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The Baltic

The Tideless Baltic  is an extensive and enjoyable cruising area with many hundreds of islands and anchorages to explore in largely fresh water, and a wide variety of countries and cultures. The sailing season is short, 3 months, maybe 4, depending how robust you are, from the end of May (when the  water is very cold) to the beginning of September. Really long days in June and July are a tremendous bonus, when periods of fine dry weather and brilliant visibility are interrupted by occasional remnants of Atlantic depressions. Luckily these have dumped much of their moisture before arriving.

NW Baltic. One of the major attractions of the NW Baltic (Denmark, Sweden, the Gulf of Bothnia and the Finnish coasts) is pilotage among the vast archipelagos, lightly populated, and rarely crowded. However, in these the water is flat, whatever the wind, and there are large numbers of safe, attractive and free anchorages. Cruising also extends inland of Stockholm among the many lakes which, linked up, comprise the Gota canal. Marinas? Plenty, fairly expensive. The cost of living is a little higher than UK (especially for alcohol), but berthing while cruising, with so many free anchorages, can be very much cheaper.

SE Baltic. The south eastern shorelines are completely different; low lying, quiet, cheap, with some lovely, if crumbly, old towns to enjoy and extensive lagoons to explore in (what was) eastern Germany. Cruising in other parts is from marina to marina, and you'll be sampling interesting countries recovering from the old communist yoke.

Chartering is possible from many locations in the Baltic, N Germany and Stockholm being the busiest spots.

Preparing

There are very good facilities for yachts, but laying up for winter should anticipate temperatures well below freezing - and very long nights. In the sailing season:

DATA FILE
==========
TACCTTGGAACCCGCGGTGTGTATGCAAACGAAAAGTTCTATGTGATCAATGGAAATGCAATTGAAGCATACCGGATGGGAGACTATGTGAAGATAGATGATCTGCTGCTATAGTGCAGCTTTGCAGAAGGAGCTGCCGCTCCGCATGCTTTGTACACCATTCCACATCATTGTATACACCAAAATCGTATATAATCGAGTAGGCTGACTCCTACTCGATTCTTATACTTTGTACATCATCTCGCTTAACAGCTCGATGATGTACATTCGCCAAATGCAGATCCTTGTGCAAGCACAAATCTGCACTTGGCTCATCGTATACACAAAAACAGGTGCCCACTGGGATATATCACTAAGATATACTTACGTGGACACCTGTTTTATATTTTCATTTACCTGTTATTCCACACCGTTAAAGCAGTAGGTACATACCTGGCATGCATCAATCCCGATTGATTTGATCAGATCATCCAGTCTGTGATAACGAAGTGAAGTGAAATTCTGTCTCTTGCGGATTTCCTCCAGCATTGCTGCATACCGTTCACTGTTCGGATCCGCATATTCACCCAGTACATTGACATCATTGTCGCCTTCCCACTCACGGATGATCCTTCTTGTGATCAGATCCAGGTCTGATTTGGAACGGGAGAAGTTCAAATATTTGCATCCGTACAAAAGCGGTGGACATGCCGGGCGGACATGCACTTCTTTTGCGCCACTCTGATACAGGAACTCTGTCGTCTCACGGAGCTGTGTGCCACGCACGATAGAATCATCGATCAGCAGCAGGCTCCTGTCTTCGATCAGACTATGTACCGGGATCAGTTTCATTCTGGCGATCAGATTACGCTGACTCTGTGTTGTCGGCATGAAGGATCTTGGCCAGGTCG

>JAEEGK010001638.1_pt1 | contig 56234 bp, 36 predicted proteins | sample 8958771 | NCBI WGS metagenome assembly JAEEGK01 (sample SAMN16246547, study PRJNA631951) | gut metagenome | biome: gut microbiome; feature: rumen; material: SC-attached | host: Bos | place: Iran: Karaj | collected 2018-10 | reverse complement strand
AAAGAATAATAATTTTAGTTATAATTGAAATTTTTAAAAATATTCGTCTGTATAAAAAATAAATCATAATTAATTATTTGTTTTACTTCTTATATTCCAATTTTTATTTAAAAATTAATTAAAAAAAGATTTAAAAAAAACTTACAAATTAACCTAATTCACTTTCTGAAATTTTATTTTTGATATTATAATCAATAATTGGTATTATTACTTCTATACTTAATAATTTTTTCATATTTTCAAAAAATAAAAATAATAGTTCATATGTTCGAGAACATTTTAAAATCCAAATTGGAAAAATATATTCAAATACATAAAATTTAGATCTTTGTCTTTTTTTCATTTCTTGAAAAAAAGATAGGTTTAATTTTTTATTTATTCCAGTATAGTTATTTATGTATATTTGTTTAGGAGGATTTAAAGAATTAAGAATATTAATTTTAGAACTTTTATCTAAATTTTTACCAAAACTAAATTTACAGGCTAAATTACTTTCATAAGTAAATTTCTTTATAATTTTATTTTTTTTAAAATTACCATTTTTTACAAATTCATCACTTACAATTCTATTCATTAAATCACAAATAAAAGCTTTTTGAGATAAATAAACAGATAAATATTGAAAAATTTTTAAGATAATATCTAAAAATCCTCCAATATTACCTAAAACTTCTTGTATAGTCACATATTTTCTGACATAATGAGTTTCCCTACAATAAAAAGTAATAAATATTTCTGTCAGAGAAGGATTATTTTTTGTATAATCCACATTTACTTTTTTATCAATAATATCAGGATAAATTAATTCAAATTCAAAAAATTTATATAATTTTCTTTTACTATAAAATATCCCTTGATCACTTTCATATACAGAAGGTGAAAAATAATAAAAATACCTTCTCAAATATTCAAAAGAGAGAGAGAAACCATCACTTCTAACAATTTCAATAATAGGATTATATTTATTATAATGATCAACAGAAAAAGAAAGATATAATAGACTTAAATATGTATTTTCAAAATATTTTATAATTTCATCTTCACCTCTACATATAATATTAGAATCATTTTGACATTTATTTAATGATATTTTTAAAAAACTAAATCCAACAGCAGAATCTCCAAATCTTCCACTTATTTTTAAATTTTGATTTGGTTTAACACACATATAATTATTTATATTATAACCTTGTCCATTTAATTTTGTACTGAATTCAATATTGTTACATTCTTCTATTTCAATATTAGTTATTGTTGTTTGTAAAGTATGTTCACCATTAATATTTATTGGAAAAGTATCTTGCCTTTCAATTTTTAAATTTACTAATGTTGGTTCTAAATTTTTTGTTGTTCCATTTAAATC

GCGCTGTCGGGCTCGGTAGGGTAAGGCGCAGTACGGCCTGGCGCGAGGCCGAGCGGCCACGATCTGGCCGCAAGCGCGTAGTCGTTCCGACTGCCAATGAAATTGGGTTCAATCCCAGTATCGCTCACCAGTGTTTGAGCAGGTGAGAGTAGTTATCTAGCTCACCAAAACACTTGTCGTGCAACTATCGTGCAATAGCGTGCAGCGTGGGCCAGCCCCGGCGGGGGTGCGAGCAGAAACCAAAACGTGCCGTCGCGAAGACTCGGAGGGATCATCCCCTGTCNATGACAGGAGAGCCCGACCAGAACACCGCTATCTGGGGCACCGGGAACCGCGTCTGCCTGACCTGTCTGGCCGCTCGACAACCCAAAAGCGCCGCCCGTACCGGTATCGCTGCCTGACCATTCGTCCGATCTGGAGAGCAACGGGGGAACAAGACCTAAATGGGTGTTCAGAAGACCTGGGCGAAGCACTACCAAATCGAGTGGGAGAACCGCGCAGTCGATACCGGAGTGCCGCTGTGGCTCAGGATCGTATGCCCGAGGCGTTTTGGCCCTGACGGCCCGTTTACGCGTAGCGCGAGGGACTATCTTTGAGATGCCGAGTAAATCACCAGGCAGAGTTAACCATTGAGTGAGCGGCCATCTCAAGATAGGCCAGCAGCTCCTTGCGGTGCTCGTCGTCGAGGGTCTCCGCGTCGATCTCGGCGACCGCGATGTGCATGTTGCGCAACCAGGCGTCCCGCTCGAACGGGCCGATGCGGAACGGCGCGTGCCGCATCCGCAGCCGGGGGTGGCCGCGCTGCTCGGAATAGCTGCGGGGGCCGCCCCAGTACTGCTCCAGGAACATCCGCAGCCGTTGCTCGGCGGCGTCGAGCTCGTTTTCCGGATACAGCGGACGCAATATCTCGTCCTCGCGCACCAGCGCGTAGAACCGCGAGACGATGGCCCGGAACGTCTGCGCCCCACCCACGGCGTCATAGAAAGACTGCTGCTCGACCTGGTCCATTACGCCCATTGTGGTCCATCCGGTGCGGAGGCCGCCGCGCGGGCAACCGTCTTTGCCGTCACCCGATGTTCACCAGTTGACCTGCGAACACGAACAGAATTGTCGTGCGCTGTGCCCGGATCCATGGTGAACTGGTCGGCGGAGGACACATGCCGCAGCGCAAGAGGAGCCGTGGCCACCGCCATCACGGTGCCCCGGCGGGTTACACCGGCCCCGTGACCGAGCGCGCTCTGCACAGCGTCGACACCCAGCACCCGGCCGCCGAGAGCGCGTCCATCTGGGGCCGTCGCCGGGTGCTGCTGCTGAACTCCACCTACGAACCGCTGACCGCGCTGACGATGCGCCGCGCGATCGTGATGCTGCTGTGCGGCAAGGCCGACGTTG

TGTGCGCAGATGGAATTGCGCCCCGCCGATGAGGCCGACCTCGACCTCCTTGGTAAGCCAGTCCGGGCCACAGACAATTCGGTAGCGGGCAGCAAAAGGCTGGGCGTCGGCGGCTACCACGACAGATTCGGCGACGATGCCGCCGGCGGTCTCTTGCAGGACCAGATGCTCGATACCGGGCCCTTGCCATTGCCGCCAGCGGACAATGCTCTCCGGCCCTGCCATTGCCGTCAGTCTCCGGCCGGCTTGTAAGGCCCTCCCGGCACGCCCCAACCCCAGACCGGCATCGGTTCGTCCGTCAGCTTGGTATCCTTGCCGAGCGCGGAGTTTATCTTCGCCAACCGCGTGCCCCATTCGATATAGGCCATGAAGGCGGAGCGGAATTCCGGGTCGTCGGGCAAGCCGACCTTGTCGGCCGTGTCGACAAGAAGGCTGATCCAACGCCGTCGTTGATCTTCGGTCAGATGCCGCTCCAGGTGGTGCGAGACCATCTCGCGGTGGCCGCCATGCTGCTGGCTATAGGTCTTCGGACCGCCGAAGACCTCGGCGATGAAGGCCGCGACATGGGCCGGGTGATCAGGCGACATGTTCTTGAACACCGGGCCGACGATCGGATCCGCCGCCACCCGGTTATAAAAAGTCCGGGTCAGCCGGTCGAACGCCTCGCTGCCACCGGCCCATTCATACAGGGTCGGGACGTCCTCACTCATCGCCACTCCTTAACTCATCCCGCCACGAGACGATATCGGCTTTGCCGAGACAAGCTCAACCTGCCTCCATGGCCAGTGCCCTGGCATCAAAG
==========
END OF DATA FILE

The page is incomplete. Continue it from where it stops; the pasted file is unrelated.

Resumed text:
• Heating should be considered, as should wet suits for early season underwater inspections.
  • In relatively tideless waters, sewage disposal is regulated. Holding tanks, although not required, will be needed, with pump out  fittings.
  • Mooring, with only small variations in water level, is usually end-on, either with your own ground tackle, or picking up a buoy, and often with the shore end attached to rocks. Ingenious bits of equipment make end-on mooring easier.
  • Mosquitos are a bore.

Getting there.

  • Baltic Entries. The most commonly used entrance to the Baltic is the Nord-Ostsee canal, a rather boring big ship canal about 60nm long, joining the Elbe estuary to Kiel, a popular yacht charter centre. Alternative entries are into the Skaggerak, passing north of Denmark, or hit further south to spend a few days wandering through the lakes and waterways of north Jutland (north Denmark).
  • From UK. From UK there are broadly three options. The soft option is to travel from Dover to France, deciding either to coast hop northwards, or take a mast up inland route through the Netherlands. This can be a cruise objective in its own right, occupying two to four weeks. The stiffer option is to cross from East Anglia to the Netherlands,  a 24 hour or so passage, with some busy traffic lanes to cross. Crossings from further north are voyages for the adventurous, probably aiming to enter the Skaggerak after 3 or 4 days at sea from North England or Scotland.

For detailed information about places in the Baltic, go to Yacht Kissen's excellent site;  a superb skipper's guide to Baltic cruising.

A good Blog, writteb by a Finn, Andrus Rajaniemi, is more up to date and includes many videos. You can see its coverage  at https://www.suwena.net/en/node/10 .

JimB

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